Reaching out can improve your health
Deena Kara Shaffer
Ever wanted to let it all out? To speak your mind? To share what’s in your heart? Turns out, talking is good for your health! Read on to learn about the therapeutic side of talking.
Sharing feelings, speaking out a long-held worry, discussing a dilemma, or conversing about a concern—talking is beneficial to our well-being. Through talking, we can unburden our minds, unclutter our thoughts, and better cope with life’s challenges. In this spring season of detoxing, I set out to explore why talking to counselling professionals—or to our friends and families—can be so helpful and healthful. Research highlights that talking can be validating, especially when the listener expresses empathy. It can lower negative emotions such as fear and anxiety, all the while elevating positive emotions such as hope and self-worth. Talking can also clarify understanding, build trust between the speaker and listener, and help to motivate. For insight, I interviewed clinical psychologist Dr. Diana Brecher. I also interviewed several counsellors from the innovative Toronto-based community of practice at Hard Feelings—psychotherapist Leslie Williams, social worker Sara Robb, and founder and president Kate Scowen, also a registered social worker.
According to the Hard Feelings counsellors, talk therapy “is an opportunity to explore thoughts and feelings in a supportive environment, with a trained professional.”
Brecher adds that it’s “a safe and confidential opportunity to reflect upon, express, and grow from life experiences, and while counselling approaches might differ, the underlying intentions and goals are usually quite similar.” These might include recovery or shifting attitudes.
Talking is healthy, says Brecher, because it helps us recognize and explore what is going on in our thoughts and emotions in a protected space with someone who “has a more objective perspective than we do.”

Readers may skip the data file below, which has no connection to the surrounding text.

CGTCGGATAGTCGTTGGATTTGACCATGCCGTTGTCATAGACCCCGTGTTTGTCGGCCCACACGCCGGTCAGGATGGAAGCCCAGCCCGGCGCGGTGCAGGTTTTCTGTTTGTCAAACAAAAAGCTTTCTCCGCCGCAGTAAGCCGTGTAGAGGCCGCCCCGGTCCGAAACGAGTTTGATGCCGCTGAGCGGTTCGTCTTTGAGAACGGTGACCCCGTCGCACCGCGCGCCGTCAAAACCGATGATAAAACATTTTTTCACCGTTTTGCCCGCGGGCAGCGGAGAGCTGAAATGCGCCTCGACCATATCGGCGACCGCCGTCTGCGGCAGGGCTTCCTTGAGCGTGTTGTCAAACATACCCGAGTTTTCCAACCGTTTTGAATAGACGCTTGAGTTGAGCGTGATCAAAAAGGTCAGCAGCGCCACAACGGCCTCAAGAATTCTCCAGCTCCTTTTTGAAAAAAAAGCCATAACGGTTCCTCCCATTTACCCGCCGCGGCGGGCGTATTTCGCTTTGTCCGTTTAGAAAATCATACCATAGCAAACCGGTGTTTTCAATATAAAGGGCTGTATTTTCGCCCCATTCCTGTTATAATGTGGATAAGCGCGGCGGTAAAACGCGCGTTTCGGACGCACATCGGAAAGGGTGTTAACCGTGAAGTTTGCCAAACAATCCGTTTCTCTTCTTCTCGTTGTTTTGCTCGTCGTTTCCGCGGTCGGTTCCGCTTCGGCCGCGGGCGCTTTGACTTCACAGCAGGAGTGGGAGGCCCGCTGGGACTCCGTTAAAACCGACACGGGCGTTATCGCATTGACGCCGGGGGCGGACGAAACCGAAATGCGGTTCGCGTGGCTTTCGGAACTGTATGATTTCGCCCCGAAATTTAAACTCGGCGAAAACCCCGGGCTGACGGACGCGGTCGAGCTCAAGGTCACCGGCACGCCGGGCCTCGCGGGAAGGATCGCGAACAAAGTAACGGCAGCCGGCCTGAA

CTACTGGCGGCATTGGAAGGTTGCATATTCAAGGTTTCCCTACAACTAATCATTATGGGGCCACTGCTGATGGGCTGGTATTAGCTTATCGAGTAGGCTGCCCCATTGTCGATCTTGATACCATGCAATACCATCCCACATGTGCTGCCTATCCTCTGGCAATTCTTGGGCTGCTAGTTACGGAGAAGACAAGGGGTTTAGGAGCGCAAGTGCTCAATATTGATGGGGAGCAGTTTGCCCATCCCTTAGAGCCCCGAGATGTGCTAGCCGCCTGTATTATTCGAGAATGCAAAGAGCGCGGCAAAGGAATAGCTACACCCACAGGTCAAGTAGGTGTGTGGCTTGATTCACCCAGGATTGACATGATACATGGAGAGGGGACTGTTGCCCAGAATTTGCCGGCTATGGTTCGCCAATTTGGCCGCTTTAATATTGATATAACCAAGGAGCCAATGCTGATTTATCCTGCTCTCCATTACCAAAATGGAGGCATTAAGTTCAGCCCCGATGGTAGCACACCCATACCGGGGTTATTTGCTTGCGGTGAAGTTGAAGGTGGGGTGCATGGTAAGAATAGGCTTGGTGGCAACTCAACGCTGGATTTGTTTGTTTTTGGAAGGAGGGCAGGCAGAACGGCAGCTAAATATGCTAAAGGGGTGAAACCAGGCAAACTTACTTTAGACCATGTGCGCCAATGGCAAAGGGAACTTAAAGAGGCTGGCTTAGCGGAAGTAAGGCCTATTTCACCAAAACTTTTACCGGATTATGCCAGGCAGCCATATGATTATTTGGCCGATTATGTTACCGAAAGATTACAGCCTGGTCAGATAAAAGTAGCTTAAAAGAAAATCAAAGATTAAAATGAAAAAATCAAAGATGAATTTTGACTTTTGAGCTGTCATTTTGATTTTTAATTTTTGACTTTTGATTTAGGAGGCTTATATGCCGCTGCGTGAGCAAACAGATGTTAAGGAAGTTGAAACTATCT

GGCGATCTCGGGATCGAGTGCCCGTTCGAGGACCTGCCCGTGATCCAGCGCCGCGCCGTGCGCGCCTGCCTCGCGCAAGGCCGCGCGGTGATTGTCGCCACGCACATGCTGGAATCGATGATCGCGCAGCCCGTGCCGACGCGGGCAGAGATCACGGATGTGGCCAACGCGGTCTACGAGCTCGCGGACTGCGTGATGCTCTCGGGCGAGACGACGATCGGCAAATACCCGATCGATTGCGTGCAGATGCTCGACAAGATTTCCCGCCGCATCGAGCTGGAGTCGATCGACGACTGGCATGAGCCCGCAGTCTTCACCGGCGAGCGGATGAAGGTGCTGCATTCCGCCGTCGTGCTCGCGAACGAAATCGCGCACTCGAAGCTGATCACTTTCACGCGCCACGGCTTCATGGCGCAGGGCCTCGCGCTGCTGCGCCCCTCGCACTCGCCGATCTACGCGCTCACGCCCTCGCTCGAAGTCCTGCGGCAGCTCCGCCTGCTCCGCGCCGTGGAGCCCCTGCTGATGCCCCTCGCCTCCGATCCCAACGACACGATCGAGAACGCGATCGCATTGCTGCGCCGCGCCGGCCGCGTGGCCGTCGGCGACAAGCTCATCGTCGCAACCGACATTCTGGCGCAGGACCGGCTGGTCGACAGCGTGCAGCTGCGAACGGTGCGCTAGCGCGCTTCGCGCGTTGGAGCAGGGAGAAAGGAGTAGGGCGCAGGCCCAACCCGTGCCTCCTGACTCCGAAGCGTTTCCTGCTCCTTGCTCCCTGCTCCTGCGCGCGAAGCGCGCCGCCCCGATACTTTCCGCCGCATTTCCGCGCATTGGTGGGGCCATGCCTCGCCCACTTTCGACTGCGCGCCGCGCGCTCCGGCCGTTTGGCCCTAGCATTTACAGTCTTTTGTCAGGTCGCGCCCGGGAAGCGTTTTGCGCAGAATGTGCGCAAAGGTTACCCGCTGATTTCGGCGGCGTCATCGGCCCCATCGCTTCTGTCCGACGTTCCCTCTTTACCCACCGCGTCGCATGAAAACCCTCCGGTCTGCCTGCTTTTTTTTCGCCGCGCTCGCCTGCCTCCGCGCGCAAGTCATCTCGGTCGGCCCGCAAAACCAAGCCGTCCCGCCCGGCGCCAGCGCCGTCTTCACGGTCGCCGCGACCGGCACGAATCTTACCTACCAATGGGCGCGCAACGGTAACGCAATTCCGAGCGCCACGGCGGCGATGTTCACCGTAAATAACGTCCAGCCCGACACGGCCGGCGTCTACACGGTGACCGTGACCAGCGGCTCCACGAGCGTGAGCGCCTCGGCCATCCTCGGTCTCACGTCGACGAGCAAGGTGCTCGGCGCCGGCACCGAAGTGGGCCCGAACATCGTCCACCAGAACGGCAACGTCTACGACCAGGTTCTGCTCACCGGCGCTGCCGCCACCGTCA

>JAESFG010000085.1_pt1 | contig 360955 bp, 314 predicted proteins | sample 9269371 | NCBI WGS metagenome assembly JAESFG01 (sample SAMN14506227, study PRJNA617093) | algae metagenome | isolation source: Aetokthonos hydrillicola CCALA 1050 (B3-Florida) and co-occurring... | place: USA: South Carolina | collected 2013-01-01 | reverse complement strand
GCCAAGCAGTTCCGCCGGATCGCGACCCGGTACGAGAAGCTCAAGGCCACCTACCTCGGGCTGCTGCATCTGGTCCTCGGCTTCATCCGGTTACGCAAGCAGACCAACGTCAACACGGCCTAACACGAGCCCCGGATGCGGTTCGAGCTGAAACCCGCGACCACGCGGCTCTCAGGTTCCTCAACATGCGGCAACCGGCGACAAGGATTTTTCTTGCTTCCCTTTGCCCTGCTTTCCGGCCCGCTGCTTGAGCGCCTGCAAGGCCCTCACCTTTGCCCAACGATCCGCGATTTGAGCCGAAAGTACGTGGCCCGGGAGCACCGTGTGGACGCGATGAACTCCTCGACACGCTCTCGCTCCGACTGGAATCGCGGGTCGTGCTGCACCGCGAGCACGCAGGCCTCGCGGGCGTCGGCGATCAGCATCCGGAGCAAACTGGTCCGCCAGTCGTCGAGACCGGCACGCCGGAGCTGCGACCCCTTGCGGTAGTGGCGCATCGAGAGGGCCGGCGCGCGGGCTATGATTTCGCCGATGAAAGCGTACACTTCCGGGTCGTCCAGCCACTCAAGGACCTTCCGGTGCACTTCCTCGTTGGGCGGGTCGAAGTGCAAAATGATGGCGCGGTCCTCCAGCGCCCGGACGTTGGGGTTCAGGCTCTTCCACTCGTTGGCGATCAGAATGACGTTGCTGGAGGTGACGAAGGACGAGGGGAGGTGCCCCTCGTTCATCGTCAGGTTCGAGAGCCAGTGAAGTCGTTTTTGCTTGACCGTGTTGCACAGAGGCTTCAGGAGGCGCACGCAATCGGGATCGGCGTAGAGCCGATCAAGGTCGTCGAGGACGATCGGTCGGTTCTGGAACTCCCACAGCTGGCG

She explains that “oftentimes, people get stuck ruminating over and over what has gone wrong—focusing on regrets and losses. It’s only when we begin to unpack these experiences that we can break free from old patterns and make changes.” And, as the Hard Feelings team says, quite simply, “as humans, we need to express ourselves so we can get our needs met.”
“Talking about feelings helps you move through them,” says the Hard Feelings team. “In doing this, you can understand and learn to tolerate difficult emotions and work toward change.”
And while talking in a therapeutic context might look from the outside, Brecher points out, “like an unstructured conversation, it is actually directive and intentional, with specific aims in mind.”
For instance, Brecher says that through talk therapy we can identify our emotional reactions, hear more clearly our distorted cognitions, unravel our interpretations, and cultivate different patterns and actions. Talking, Brecher sees again and again, can “lead to behavioural and emotional transformation.”
We usually practise detoxification through food choices, exercise routines, body-based practises such as massage or sauna, or spring cleaning our physical space, each sharing an intention of letting go—of releasing, lightening, or simplifying.